For the first task, i.e. semantic similarity, the semantic relatedness is measure in a scale from 1 to 5, where 1 stands for completely different sentences, and 5 sentences that means essentially the same thing. The scales in between are gradual variations of these two concepts. In the light of this, this task consists of building a model which, given the pair of sentences , containing sentence and sentence , predicts the semantic similarity score . Given the manually-labeled similarity scores , systems are evaluated by means of the Pearson correlation between the set containing all and , for , and the Mean Squared Error (MSE).
The second task, i.e. recognizing textual entailment (RTE), consists of determining whether the meaning of the hypothesis is entailed from the text [RTE2011]. That is, suppose is the text and is the hypothesis, entails if, after reading both and knowing that is true, a person concluded that must also be true. Given that the dataset provided by ASSIN also distiguishes bidirectional entailment cases, or paraphrases, the pair of sentences and
must be classified into one of the following classes:entailment, paraphrase, and no relation. Given the ground-truth labels, systems are measured by means of accuracy and F1 score.
More details regarding ASSIN are available at [ASS2016].
As already mentioned, the strategy employed by our team consisted in evaluating word vector-based approaches, where the word vectors represent the semantic meaning of words (see Section 3.1). As a result, two distinct directions have been followed. The first, presented in Section 3.2
, consists of implementing a state-of-the-art feature set for representing the similarity relatedness of pairs of sentences, and using regression models such as support vector regression (SVR) for semantic similarity evaluation, and support vector machines (SVM) for entailment recognition. And the second, in Section3.3, exploits deep-learning siamese neural networks, with the goal of learning better representation from raw data, i.e. the word vectors of the pair of sentences.
3.1 Word vectors
Word vectors (or word embeddings) have been successfully used over the past years to learn useful word representations, encoding the semantic meaning of words by means of continuous vectors [Collobert et al.2011]. In other words, even if two words are lexically written in two very distinct ways, if these two words present similar semantic meaning, their corresponding word vectors should be very similar. These vectors make it possible not only to create NLP methods that rely more on the semantic meaning of the words than on their lexical form, but to take advantage of large corpora of text since the learning of word vectors can be done in an unsupervised fashion.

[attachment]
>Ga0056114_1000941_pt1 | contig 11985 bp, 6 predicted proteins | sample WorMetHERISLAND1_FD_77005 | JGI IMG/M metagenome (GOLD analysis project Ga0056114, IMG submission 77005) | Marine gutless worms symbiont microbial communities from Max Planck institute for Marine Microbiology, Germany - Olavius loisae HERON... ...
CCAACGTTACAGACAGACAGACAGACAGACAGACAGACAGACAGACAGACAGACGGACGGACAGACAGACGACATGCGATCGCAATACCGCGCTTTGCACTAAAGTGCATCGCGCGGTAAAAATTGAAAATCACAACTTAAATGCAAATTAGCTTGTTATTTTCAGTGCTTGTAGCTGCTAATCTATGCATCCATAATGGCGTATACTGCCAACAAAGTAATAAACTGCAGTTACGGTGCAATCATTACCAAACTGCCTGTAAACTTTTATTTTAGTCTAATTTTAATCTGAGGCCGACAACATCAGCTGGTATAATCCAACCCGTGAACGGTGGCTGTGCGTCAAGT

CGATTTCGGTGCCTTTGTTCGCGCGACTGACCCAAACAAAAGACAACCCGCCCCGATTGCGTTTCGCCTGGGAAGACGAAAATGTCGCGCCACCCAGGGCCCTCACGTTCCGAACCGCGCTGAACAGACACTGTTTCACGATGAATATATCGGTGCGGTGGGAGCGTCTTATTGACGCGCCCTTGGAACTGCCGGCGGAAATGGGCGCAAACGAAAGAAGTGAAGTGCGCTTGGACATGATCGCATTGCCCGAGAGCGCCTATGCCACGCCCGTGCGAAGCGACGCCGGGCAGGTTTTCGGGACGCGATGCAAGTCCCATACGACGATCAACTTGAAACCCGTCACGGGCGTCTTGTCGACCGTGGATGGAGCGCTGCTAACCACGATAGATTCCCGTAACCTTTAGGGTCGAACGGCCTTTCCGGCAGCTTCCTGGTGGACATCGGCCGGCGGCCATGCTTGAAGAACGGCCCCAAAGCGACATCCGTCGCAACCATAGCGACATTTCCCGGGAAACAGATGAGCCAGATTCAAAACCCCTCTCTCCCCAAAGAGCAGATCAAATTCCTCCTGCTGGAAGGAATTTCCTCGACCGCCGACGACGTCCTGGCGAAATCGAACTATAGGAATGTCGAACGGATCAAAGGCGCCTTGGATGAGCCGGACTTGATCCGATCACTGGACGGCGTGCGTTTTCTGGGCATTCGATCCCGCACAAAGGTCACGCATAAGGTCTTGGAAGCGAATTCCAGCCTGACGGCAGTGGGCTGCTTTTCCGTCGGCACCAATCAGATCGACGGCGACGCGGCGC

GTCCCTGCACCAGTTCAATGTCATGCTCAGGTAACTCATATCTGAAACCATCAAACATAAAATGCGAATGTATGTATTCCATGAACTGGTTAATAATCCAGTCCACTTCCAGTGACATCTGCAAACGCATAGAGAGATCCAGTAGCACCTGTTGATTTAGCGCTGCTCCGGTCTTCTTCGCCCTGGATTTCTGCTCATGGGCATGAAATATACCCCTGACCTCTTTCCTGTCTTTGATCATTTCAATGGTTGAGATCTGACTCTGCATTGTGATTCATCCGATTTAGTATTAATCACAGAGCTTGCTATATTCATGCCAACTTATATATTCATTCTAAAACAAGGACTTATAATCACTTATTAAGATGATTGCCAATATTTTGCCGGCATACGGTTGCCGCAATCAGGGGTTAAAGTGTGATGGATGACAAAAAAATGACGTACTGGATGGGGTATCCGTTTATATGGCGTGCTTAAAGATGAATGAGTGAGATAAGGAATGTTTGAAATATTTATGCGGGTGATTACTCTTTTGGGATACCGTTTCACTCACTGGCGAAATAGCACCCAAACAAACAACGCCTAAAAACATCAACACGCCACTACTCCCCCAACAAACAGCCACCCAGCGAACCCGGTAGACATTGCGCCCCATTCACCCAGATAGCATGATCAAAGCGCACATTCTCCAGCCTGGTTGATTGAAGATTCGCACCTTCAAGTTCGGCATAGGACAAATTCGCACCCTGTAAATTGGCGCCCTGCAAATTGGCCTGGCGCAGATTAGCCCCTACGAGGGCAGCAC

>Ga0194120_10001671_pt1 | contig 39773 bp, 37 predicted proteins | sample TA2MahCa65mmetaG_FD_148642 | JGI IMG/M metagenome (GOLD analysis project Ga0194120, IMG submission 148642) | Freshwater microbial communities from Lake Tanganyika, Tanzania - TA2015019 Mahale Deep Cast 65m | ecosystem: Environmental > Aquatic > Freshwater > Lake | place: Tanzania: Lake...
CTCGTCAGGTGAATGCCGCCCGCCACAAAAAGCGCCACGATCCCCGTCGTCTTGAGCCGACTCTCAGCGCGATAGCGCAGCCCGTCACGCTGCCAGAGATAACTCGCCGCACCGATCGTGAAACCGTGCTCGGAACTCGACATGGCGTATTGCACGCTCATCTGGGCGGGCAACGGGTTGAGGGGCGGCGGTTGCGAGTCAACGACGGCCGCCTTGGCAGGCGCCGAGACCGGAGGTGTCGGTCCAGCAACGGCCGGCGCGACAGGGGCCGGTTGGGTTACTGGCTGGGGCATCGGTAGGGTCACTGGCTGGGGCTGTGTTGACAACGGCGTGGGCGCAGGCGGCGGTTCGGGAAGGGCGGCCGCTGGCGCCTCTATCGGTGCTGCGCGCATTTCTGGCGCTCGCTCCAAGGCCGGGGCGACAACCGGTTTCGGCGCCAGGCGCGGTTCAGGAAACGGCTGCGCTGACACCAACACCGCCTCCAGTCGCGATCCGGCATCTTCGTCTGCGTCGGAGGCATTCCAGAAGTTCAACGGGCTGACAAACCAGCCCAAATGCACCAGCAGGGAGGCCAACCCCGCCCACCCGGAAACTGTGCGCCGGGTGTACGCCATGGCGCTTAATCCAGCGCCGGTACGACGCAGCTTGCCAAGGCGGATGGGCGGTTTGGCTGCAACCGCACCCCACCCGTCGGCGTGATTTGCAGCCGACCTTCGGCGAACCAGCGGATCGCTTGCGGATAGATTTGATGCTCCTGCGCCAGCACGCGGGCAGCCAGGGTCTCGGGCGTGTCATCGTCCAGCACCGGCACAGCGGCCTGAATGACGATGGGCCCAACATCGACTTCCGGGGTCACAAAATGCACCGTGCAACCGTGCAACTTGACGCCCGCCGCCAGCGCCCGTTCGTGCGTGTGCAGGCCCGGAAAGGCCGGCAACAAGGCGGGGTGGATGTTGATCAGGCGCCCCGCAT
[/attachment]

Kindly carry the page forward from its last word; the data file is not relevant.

The learning of word vectors is done in the following way. Given a large corpus of text, word vectors are learned by considering the distributional frequency of words. That is, given a word and its preceding and subsequent words in a sentence, a machine learning model such as a neural network can be learned by using the neighbouring words are input, and the central word as output.
In this work, word vectors have been created with the word2vec tool222http://code.google.com/archive/p/word2vec/, using the entire Portuguese Wikipedia as input. This set used contains a total of 636,597 lines of texts, with 229,658,430 word occurrences, and a vocabulary of size 540,638. The word2vec
tool was setup with: skip n-grams model; word vector size equals to 300; maximum skip length between words set to 5; 10 negative samples; hierarchical softmax not used; threshold of occurrence of words set to 10e-5; and 15 training iterations.
3.2 Strategy 1: Kenter’s features
3.2.1 Feature set
The feature set proposed in [Kenter e de Rijke2015], consists of extracting a single feature vector, denoted , to encode the semantic similarity from the pair of sentences and . In this work, we propose the use of such feature set for both tasks in the competition, i.e. semantic similarity evaluation and entailment recognition.
Given the sets word vectors and , computed from sentences and , the feature set is composed of two types of features. 1) semantic networks; and 2) text-level features.